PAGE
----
Deal clears NFL path to Baltimore Cleveland would get new team in '99, keep Browns name, colors; Owners must ratify today; Modell's club to start play here this fall

THE BALTIMORE SUN

CHICAGO -- The National Football League last night reached a tentative accord with the city of Cleveland that will bring a renamed Browns franchise to Baltimore this year and a replacement team to Cleveland by 1999.

The agreement, if approved today by NFL owners, will fill a void left in Baltimore by the departure of the Colts 12 years ago and preserve for the league a market that has been as supportive as any in the country.

With the agreement, all sides in the conflict declared victory.

"We believe the agreement achieves what we set out to get three months ago: our team, our name and our colors," said Cleveland Mayor Michael White.

Twenty three of the NFL's 30 franchises must vote to approve the agreement, but passage appeared likely with the endorsement of the city of Cleveland and NFL commissioner Paul Tagliabue.

"I don't think it will have any trouble passing with the recommendation of the staff and the finance committee," said Robert Tisch, co-owner of the New York Giants.

The agreement also must be translated into a longer contract, which must be approved by NFL owners at meetings next month and the Cleveland City Council.

Mr. Tagliabue made no public comments last night, but issued a statement saying, "This is a historic agreement."

On Nov. 6, the Browns announced their intention to move, citing the inadequacy of Cleveland Stadium and frustration with negotiations to replace the facility, which was built in 1931. The announcement set off a firestorm of criticism nationwide of Mr. Modell and the NFL, which has seen five franchises announce their intentions to move in the past year.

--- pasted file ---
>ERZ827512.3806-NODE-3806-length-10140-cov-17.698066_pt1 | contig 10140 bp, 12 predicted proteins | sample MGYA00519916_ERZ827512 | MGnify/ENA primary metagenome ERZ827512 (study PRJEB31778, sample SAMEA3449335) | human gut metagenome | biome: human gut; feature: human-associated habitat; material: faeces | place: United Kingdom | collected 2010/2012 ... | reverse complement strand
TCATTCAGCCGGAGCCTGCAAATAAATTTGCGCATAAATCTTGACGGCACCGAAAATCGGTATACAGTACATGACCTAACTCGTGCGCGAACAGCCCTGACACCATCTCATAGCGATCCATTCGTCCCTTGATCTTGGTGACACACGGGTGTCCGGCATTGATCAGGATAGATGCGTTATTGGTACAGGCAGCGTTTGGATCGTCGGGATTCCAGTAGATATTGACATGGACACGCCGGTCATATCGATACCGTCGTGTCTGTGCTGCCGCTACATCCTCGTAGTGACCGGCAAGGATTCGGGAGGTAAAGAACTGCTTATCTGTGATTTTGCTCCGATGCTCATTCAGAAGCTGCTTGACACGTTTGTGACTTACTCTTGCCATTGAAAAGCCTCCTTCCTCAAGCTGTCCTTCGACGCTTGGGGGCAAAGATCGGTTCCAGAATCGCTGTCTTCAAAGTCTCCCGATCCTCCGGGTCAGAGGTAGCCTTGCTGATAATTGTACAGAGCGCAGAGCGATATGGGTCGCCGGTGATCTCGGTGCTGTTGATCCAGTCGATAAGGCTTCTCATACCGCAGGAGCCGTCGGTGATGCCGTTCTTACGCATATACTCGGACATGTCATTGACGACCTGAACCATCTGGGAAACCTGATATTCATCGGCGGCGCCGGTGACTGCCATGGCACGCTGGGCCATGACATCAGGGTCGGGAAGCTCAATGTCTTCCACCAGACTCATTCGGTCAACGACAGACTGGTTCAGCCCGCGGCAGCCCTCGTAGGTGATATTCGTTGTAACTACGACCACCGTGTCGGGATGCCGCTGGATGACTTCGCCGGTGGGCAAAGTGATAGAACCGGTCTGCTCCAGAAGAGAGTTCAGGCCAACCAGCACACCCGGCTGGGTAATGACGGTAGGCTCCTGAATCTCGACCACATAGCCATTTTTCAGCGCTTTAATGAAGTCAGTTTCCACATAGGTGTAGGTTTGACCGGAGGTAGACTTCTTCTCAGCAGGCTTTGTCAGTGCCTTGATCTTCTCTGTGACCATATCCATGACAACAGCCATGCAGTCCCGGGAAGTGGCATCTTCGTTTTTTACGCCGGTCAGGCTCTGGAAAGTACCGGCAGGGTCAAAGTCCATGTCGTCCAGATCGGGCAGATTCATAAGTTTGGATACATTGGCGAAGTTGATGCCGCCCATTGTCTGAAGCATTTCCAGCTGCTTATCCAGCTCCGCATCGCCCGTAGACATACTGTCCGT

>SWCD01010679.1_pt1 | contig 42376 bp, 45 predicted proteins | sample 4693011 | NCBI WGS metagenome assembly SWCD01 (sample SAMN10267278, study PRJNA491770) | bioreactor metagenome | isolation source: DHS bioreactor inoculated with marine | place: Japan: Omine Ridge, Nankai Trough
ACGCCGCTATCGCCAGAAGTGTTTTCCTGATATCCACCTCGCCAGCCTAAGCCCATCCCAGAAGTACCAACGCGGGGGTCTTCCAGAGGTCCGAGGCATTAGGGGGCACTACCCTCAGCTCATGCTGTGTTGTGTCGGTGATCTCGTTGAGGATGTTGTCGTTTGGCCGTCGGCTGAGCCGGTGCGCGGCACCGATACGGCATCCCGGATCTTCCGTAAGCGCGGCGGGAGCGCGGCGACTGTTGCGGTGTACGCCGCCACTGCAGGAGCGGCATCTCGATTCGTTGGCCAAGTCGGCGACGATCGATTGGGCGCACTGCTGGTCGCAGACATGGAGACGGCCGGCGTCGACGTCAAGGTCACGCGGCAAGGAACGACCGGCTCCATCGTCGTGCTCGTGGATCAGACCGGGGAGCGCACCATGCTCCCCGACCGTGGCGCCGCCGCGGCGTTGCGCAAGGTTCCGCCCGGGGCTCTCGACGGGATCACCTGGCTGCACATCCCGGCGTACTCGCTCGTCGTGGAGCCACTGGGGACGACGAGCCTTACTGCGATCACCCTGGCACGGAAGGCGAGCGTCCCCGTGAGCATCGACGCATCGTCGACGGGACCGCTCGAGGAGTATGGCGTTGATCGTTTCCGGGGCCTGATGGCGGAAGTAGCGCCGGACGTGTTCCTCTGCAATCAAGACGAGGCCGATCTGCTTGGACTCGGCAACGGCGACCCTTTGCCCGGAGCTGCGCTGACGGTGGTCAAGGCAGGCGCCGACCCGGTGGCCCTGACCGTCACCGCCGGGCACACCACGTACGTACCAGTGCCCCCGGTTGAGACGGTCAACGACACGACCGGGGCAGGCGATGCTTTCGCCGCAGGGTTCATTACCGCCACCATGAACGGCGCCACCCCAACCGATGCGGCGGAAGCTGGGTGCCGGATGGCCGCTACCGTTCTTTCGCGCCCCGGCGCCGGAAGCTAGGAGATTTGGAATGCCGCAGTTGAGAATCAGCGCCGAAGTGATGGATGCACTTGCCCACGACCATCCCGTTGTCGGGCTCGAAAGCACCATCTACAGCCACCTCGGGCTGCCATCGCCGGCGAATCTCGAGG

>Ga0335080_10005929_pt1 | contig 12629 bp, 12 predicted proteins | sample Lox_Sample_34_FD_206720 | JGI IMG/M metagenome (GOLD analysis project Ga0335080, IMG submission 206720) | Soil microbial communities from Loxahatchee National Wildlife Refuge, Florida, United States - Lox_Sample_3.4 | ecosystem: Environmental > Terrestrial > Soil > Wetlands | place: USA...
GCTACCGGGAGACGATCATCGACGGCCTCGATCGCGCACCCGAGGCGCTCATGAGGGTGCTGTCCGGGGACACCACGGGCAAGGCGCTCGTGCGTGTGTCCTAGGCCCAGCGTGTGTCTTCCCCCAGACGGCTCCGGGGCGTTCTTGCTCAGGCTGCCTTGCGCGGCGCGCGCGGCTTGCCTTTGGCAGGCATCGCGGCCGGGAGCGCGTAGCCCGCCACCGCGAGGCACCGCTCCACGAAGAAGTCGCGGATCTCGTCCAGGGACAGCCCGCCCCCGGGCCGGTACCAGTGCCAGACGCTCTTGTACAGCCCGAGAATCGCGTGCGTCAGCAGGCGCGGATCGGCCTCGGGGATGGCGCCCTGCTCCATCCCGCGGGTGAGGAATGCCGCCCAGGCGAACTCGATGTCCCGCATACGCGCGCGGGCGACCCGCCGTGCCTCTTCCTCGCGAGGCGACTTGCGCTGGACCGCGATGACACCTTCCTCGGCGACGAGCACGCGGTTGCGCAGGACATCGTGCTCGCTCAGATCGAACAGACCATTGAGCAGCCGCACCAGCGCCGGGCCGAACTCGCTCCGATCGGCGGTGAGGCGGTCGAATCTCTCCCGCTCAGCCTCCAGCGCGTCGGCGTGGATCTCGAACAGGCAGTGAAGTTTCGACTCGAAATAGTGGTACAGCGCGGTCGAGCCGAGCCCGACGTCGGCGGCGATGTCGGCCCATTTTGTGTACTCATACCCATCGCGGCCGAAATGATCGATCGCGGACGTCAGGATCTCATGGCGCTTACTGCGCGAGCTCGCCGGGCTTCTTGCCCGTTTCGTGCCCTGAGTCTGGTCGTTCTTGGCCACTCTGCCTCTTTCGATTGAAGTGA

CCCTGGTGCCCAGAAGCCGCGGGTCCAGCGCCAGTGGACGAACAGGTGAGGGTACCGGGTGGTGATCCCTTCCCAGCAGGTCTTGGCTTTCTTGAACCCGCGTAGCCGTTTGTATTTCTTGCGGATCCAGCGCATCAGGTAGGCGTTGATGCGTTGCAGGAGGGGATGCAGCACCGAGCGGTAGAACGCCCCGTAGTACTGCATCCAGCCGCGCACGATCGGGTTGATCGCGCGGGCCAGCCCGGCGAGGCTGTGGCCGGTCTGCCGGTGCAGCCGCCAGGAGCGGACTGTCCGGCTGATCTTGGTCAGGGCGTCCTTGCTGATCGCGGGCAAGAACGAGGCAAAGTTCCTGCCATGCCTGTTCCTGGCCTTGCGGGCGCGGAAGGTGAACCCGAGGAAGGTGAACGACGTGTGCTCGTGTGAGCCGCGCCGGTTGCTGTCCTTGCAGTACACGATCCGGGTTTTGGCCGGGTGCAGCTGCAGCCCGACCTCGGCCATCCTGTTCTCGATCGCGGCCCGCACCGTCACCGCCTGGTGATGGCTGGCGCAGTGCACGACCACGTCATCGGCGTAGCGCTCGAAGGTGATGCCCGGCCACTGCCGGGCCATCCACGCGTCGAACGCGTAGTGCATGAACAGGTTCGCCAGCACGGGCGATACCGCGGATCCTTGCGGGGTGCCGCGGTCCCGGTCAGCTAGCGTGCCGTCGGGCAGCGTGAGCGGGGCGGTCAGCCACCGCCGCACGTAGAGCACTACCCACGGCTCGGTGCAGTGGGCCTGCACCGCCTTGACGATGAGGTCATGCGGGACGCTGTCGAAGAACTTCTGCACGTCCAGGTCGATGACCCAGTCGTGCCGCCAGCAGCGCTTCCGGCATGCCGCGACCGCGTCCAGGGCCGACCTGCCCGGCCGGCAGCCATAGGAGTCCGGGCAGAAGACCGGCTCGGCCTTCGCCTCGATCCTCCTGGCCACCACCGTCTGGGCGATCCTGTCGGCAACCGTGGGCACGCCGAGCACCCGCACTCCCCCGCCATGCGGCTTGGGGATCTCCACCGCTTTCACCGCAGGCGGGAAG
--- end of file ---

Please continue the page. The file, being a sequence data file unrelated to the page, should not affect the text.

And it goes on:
"Baltimore is incredibly empathetic for what Cleveland went through. We unfortunately didn't get that a dozen years ago," said Maryland Stadium Authority Chairman John Moag, who spent the past two days here helping to hammer out the agreement.

"Football is a tough game to get back into town and I said from the beginning that there would be bumps in the road, but I don't think that tempers this," Mr. Moag said.

Mr. Modell and Maryland Gov. Parris N. Glendening will not make any public statements until after today's vote.

"The governor is encouraged by today's action by NFL owners in Chicago," said spokesman John W. Frece. "He is optimistic that the owners will return an NFL franchise to Baltimore where it belongs."

The deal calls for Cleveland to drop its lawsuit against the Browns, a case that was scheduled for trial Monday and likely to embarrass the team and city as details of their failed negotiations were publicly aired.

The suit sought to force the Browns to play the final three seasons of their lease at Cleveland Stadium. In addition, the Maryland Stadium Authority will drop its $36 million antitrust suit against the league once the agreement is final, Mr. Moag said.

The city of Cleveland also will build a 72,000-seat stadium at the site of the current facility. The city estimates this will cost between $220 million and $230 million, and will be paid for by league financing and a $175 million package of tax increases and borrowing already approved by Cleveland.

Cleveland also agreed not to lure a team itself, leaving its football destiny in the NFL's hands.

In return, the city will get to keep the Browns' name, colors and records for use by another team that the league promises to bring to the city, through expansion or relocation, by 1999. The agreement specifies that if an existing team is moved to Cleveland, the club cannot be breaking its lease and must meet the NFL's eight-point relocation criteria, which measure community support and financial viability.